Parents across North Carolina want their voices heard on what’s best for their children, especially after two years of lockdowns, mask mandates, and changing curriculum.
Catherine Truitt, superintendent for the N.C. Department of Public Instruction is giving parents that platform through a new Parent Advisory Commission.
“This Commission is focused on giving parents a seat at the table and strengthening parent and family involvement in education,” Truitt said. “Parents play an integral role in encouraging their child to achieve excellence in the classroom.”
The 48-member advisory board will include six parents or guardians from each of the state’s eight educational regions to ensure diverse geographical participation. The advisory commission comes as parents are removing their children from traditional public schools across the country and North Carolina.
The commission’s membership will include parents with students enrolled in traditional public schools, charter schools, homeschool, and private schools to ensure broad representation of all school choice options across the state and include feedback.
The composition of the commission includes two traditional public schools, one charter public school, one homeschool, one private school, one at-large public-school member from the largest county in each region, including Buncombe, Catawba, Cumberland, Guilford, Mecklenburg, New Hanover, Pitt, and Wake.
Parents from across the state can apply through March 31. The application can be found on the DPI’s website.
The advisory board of parents will discuss challenges and will put together recommendations for elected officials and policymakers, giving direct feedback to Truitt. Members will serve two-year terms, with the full commission aiming to convene quarterly beginning this summer. The full commission will be composed of regional sub-groups, which will hold monthly meetings conducted both in-person and virtually to accommodate parents’ schedules.
It’s clear, considering the past couple of years, that parents need to have a loud, clear voice in regard to guiding their’s children’s education.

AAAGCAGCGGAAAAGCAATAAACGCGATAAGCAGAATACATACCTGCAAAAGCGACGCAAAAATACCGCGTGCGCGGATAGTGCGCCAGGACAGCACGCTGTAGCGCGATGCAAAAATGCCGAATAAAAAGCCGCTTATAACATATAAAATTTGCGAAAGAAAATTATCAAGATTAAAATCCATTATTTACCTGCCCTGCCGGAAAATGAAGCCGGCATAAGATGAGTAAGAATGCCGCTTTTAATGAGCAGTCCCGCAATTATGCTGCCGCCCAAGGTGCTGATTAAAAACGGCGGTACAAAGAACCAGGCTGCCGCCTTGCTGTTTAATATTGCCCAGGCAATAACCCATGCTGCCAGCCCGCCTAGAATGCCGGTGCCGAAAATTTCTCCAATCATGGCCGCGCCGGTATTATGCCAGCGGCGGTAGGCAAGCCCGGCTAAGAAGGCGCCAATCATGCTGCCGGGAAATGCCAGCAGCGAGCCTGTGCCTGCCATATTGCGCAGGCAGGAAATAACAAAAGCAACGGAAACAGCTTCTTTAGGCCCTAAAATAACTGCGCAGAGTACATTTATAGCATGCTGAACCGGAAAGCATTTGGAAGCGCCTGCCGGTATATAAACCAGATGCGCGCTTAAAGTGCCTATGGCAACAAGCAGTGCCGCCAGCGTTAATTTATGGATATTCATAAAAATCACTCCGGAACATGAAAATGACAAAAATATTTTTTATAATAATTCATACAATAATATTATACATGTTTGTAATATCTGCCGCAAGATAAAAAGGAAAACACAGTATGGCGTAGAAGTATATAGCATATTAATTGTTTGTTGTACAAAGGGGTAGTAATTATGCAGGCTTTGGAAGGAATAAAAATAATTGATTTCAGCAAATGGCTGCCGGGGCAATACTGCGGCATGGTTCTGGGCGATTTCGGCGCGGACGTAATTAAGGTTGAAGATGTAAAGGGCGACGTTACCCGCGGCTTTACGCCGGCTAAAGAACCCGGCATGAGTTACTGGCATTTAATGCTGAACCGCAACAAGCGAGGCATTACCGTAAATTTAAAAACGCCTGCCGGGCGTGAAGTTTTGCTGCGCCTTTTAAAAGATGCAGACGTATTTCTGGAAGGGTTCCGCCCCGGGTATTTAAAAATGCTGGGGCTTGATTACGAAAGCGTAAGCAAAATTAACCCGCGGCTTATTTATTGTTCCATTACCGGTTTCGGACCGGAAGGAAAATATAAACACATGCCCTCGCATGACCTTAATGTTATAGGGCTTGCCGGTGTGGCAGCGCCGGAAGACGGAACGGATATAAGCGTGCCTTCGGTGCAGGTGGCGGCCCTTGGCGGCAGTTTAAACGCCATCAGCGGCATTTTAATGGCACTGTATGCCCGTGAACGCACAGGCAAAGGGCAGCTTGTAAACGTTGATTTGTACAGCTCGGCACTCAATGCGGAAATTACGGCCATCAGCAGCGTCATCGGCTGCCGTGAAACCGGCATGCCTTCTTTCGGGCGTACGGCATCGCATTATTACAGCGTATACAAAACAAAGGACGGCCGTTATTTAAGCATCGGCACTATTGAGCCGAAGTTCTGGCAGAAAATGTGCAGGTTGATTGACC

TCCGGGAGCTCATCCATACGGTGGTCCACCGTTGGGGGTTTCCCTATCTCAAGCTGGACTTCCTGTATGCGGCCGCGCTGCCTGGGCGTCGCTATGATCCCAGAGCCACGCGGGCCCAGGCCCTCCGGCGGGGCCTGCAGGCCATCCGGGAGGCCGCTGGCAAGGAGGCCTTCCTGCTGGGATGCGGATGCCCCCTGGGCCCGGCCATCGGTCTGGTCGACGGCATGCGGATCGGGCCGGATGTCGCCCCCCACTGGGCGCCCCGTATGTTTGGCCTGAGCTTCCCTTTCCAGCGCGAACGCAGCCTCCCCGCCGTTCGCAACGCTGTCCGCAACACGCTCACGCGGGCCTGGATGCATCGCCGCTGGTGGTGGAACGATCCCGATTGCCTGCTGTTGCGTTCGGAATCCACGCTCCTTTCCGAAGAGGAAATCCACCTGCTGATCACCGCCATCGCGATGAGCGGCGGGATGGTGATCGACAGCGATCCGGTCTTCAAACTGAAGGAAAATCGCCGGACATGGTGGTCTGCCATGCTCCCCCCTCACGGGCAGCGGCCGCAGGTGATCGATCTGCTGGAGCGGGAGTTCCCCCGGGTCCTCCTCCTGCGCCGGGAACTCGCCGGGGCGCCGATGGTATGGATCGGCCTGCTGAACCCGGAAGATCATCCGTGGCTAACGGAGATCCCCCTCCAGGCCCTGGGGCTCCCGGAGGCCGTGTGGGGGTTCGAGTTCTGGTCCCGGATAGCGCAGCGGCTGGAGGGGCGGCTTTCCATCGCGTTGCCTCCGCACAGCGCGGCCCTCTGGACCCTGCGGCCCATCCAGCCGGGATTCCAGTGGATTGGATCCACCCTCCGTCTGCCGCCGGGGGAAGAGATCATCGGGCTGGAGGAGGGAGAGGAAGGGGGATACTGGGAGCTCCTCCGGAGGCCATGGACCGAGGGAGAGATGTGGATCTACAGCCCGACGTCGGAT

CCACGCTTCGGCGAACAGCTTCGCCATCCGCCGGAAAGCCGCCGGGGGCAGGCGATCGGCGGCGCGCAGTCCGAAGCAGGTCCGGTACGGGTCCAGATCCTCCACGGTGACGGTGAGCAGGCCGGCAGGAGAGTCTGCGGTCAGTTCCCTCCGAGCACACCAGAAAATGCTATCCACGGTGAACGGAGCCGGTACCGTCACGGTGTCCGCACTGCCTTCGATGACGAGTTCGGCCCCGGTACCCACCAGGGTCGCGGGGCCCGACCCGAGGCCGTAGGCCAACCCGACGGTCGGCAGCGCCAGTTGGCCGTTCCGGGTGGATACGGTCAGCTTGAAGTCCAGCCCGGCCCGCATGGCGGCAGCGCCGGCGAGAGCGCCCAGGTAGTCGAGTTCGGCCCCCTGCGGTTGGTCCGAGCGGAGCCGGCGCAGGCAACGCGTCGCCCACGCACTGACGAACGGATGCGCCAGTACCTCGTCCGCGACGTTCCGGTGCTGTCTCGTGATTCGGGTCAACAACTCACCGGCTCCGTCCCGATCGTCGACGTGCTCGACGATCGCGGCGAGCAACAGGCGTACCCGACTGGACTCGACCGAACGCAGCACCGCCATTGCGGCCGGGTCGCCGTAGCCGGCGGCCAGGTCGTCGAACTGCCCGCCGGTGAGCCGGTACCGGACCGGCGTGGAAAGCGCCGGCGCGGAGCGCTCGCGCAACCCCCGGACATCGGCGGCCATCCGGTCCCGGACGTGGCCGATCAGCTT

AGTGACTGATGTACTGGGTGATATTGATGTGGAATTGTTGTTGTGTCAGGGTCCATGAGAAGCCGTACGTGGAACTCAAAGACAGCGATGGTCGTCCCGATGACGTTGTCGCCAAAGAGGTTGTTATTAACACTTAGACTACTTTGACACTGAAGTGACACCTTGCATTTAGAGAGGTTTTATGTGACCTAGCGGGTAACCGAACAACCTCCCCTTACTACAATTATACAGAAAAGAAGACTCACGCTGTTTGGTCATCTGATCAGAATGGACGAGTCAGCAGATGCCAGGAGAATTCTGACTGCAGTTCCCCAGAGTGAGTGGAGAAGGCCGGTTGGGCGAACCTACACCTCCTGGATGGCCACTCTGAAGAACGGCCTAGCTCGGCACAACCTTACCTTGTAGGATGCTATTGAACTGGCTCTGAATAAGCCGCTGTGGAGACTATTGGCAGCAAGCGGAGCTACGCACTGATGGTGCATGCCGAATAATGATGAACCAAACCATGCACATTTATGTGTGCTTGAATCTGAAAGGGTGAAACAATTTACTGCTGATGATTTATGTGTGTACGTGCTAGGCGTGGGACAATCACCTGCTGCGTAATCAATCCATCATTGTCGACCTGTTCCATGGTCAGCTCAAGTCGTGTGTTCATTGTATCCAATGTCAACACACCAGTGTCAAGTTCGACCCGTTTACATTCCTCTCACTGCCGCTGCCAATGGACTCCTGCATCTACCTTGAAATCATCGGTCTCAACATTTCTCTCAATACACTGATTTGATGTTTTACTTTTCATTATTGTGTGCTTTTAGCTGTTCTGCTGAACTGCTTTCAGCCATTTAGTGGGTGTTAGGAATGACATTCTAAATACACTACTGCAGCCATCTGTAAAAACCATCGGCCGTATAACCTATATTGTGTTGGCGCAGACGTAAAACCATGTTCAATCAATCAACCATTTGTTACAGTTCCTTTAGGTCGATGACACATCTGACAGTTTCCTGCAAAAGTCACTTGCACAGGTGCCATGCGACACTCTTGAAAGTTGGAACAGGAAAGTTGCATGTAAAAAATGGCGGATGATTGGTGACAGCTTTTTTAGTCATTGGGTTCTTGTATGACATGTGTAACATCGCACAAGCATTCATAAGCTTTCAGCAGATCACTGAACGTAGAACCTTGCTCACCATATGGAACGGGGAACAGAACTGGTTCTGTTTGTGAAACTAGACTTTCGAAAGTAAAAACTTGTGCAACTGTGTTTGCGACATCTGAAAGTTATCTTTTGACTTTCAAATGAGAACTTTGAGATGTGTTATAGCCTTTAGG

Total K-12 enrollment in 2020-21 fell by nearly 3%, or 1.5 million pupils. Pre-K had the biggest drop, with a 22% decline, according to data from National Center for Education Statistics.
Average Daily Membership is the most accurate way to measure how many students are enrolled in a respective school. In North Carolina, Charlotte-Mecklenburg Schools had the largest ADM decline, with 8,055 fewer students. CMS was followed by Wake County Schools, 4,234; Rowan-Salisbury Schools, 3,292; Winston-Salem/Forsyth County Schools, 3,246; and Guilford County Schools, 2,887.
The Carolina Demography report showed enrollment was down for all grade levels across the state, except for grade 10, with the largest decline in kindergarten enrollment, with 14,282 fewer students. That was followed by fifth grade, 8,428 fewer students, and 11th grade, 7,859 fewer students.
The pandemic brought learning loss, with many schools being unprepared to go to virtual when lockdowns occurred. Socialization suffered as children missed their friends, and the effects will be felt for years to come.
When children returned to the classroom, they were faced with mask mandates, wearing them for up to as many as eight hours in school and on a school bus. Parents and teachers have held rallies to end the mandates as the state, counties, and municipalities start to forgo them with a decline in COVID-19 cases. Ironically, two of the districts with the highest decline in enrollment, Charlotte-Mecklenburg and Wake County, are hanging on to their mask mandates the longest; March 7 being the date both districts will make masks optional.
“School officials and staff routinely, and sometimes arrogantly, dismissed parental concerns about district responses to the pandemic,” said Terry Stoops, Director, Center for Effective Education, John Locke Foundation. “Faced with persistent contempt from those working within their assigned school districts, families naturally flocked to public charter, private, home, and hybrid school options. If districts continue to fail to engage parents in productive ways, that exodus will continue.”
Parents have also become increasingly uncomfortable with subjects such as Critical Race Theory, which is taught to their children without the parents having a say.
As a result, parents in North Carolina have started to homeschool their children, enrolled them in private schools, or charter schools, with more than 8,000 being enrolled during the fall of 2020.
“People vote with their feet,” said Bob Luebke, senior fellow, Center for Effective Education at the John Locke Foundation. “Parents feel jerked around by school closures, mask requirements, and ever-changing schedules. Politicized curricula, Critical Race Theory, and anti-parent school boards have also fueled the exodus and forced many parents to realize they need more educational options.”